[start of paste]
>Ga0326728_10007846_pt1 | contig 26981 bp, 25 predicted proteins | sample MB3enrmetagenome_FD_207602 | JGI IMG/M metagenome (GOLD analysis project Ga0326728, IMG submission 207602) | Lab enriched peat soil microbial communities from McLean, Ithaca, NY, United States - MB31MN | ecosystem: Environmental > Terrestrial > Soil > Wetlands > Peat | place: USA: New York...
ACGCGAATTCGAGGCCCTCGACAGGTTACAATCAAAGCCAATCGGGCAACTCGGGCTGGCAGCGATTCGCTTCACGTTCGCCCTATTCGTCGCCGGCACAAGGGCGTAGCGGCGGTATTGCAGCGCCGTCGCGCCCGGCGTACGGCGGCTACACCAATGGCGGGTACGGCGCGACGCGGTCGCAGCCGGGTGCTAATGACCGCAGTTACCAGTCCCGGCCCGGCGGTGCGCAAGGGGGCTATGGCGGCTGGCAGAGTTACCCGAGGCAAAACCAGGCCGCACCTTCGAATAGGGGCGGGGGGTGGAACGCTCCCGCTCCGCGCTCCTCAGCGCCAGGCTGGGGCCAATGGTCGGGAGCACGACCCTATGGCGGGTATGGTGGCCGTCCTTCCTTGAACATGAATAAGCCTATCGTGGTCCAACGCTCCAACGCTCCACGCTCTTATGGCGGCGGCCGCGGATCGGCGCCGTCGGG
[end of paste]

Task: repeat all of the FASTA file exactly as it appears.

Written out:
>Ga0326728_10007846_pt1 | contig 26981 bp, 25 predicted proteins | sample MB3enrmetagenome_FD_207602 | JGI IMG/M metagenome (GOLD analysis project Ga0326728, IMG submission 207602) | Lab enriched peat soil microbial communities from McLean, Ithaca, NY, United States - MB31MN | ecosystem: Environmental > Terrestrial > Soil > Wetlands > Peat | place: USA: New York...
ACGCGAATTCGAGGCCCTCGACAGGTTACAATCAAAGCCAATCGGGCAACTCGGGCTGGCAGCGATTCGCTTCACGTTCGCCCTATTCGTCGCCGGCACAAGGGCGTAGCGGCGGTATTGCAGCGCCGTCGCGCCCGGCGTACGGCGGCTACACCAATGGCGGGTACGGCGCGACGCGGTCGCAGCCGGGTGCTAATGACCGCAGTTACCAGTCCCGGCCCGGCGGTGCGCAAGGGGGCTATGGCGGCTGGCAGAGTTACCCGAGGCAAAACCAGGCCGCACCTTCGAATAGGGGCGGGGGGTGGAACGCTCCCGCTCCGCGCTCCTCAGCGCCAGGCTGGGGCCAATGGTCGGGAGCACGACCCTATGGCGGGTATGGTGGCCGTCCTTCCTTGAACATGAATAAGCCTATCGTGGTCCAACGCTCCAACGCTCCACGCTCTTATGGCGGCGGCCGCGGATCGGCGCCGTCGGG